Star Citizen and “Realism”
I have not really been following the development of Star Citizen beyond knowing that it had a pretty successful Kickstarter campaign. I mean, I know the premise and everything, but the name Chris Roberts holds about as much cachet with me as Raph Koster – both supposedly important dudes who made games I never played. Have they done anything lately? No? Okay then.
One thing that did catch my eye the other day though, was a short Massively article talking about Star Citizen’s “realistic” health and wound system. Feel free to read the source material itself. The basic idea is that the designers wanted to further the immersion by making a “fun” limb-based damage system. Take a lot of damage to an arm, and your arm gets blown off and/or ruined. There are a total of 10 specific areas to damage, with eight of them being arms or legs. The “Damaged” state is between 50% and 1% health, and… let me just quote it:
Damaged – Damaged limbs are useless and the player cannot use them unless they get them patched up in the field or taken to a mobile trauma system (see: Healing). This is the state right after the hurt phase, where the pain is so severe to the player, that no matter what limb is damaged, they will have a hard time being mobile. If one of their legs are damaged, they fall to the ground and crawl.
Now, there is something to be said about how the CoD/Battlefield-style run-and-gun regenerating health paradigm removes a lot of the weight of battle.¹ Take some damage, hide behind a wall, and ~15 seconds later you are good to go. Or perhaps rush into that occupied room with a shotgun and hope you get lucky, knowing you’ll get back to the fight faster than any of the other guys.
On the hand… Jesus Christ, can you imagine the grief potential? Enormous. I don’t care under what circumstances we have come to blows, I’m telling you now: I’m shooting your legs. I’m shooting your legs and then, whether or not I survive, you are spending the remaining time crawling pathetically across the floor to get anywhere. I am doing that because it is the most annoying thing I can possibly imagine. Screw headshots, if you want to invade my ship, you will spend the next 15 minutes crawling your way to the command chair over my dead body.
If you want to find me, I’ll be flying the most handicap inaccessible ship I can find. One with stairs!
That post about limb damage mentioned permadeath, which was the first I heard about it in Star Citizen, so I read that article too. The short version is that permadeath exists for lore reasons, but doesn’t actually matter. Taking a cue from Rogue Legacy, any time your character permanently dies, you simply start playing as whomever you marked as your next-of-kin. Since there are no RPG elements apparently (i.e. Skill Points), the most you lose is some reputation standing and whatever emotional attachment you’ve developed for a character in a permadeath-enabled game. Considering that the limb-damage system specifically talks about how difficult it will be to instantly die – a Ruined head might be jaw or eye damage instead of missing skull – it sounds like this might not be entirely relevant anyway.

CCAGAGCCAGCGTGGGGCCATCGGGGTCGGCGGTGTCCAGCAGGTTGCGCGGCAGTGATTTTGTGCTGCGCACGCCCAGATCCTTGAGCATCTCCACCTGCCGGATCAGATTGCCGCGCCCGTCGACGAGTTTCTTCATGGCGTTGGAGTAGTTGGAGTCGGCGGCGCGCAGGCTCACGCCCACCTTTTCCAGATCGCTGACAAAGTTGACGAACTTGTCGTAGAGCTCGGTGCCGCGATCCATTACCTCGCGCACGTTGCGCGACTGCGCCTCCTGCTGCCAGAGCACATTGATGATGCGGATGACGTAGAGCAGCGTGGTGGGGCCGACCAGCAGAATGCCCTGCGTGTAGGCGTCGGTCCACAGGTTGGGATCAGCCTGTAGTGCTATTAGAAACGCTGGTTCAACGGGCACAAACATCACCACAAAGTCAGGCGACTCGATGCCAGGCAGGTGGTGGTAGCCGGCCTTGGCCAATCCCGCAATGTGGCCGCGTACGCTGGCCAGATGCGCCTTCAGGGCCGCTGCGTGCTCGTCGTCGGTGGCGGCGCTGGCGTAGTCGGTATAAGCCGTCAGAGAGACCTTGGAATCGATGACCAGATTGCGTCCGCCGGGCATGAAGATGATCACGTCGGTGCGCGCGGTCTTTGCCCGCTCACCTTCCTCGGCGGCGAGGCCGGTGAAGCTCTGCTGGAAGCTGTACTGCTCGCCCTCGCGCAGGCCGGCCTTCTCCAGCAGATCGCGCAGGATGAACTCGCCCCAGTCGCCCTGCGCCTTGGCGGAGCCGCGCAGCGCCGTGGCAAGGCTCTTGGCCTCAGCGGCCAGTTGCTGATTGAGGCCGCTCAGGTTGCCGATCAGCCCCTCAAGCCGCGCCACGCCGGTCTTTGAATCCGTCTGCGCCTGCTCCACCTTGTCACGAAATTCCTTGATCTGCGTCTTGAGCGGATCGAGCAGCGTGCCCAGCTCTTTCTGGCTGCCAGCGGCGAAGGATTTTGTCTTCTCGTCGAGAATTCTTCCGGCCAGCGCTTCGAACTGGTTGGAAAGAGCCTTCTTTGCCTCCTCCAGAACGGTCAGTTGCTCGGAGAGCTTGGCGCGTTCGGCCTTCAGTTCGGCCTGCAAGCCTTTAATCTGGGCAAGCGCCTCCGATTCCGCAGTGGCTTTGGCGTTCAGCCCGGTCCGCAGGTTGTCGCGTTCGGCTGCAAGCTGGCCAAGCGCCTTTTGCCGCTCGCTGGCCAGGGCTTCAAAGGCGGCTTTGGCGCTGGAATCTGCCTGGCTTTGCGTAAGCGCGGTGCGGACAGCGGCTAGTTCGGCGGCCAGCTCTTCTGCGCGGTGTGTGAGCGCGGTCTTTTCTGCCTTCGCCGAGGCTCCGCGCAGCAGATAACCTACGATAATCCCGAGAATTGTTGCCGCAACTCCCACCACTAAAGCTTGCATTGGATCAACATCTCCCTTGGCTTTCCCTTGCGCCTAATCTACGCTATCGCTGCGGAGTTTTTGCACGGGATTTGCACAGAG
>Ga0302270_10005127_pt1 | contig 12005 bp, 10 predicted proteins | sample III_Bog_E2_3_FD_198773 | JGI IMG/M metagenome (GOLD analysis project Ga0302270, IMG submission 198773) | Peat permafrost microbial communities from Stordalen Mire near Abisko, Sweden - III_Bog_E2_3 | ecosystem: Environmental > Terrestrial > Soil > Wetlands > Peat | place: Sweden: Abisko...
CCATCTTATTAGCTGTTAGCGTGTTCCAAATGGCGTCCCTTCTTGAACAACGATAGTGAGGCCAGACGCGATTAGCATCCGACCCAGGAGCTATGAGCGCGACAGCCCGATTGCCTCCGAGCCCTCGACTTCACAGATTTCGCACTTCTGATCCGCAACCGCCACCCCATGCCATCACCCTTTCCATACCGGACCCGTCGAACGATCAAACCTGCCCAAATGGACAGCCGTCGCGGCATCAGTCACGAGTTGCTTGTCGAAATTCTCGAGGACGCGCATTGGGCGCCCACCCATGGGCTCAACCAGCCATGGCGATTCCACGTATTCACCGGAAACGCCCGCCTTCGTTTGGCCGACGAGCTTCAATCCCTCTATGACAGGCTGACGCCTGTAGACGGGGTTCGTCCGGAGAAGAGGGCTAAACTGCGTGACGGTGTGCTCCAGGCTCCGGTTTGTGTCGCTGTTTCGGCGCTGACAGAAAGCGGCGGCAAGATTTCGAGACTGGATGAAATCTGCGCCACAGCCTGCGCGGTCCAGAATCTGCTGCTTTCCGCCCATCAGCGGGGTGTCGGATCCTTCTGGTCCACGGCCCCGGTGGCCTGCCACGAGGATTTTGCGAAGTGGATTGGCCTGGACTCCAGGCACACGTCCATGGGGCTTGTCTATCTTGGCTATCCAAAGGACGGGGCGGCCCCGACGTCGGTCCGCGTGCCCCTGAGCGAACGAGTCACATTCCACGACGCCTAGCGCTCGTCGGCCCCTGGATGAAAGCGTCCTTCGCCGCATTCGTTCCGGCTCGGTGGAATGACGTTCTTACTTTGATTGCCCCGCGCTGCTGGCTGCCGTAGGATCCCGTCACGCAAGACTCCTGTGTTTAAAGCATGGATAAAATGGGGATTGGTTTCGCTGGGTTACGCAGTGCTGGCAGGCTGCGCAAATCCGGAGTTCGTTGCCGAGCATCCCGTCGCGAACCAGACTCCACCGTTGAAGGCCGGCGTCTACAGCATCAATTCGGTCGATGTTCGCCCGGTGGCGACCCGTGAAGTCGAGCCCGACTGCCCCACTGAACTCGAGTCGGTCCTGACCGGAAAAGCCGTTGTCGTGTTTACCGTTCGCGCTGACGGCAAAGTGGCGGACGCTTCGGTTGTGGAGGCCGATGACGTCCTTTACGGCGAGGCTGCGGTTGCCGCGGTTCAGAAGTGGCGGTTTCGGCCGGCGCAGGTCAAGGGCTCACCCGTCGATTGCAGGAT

I do not want to give the impression that I am not looking forward to Star Citizen, at least as much as anyone can about a game that could radically change at any moment. Space sims are not a genre I spend a lot of time thinking about, but I absolutely loved them in the past. I played Colony Wars for the PS1 way back in the day for an inordinate amount of time. The Zone of Enders series might not technically count as a space sim, but it is the first thing I think about whenever I see videos of Star Citizen dogfighting. I would seriously consider buying EVE: Valkyrie on Day 1, even though I’m not particularly impressed with CCP’s other spinoffs.
But if/when I do pick up Star Citizen, it will be in spite of mechanics such as limb-based damage and permadeath. I do not actually see such things adding anything of value to the game that would not have otherwise already been there. Instead, I foresee a future in which there will be a lot of people crawling around on the floor, hoping that Chris Roberts included a method to commit suicide and still wake up back at their spawn point.
¹ I don’t actually believe that much, if any, weight is removed in these games (or at least in Battlefield). Dying is already a miserable experience even with instant respawns, let alone in the context of not being able to capture an objective or prevent the capturing of your own. Attempts to penalize them further just makes the game harder, but not in a particularly fun way. Otherwise death penalties would all be “invalidate your CD key and force you to repurchase the game.”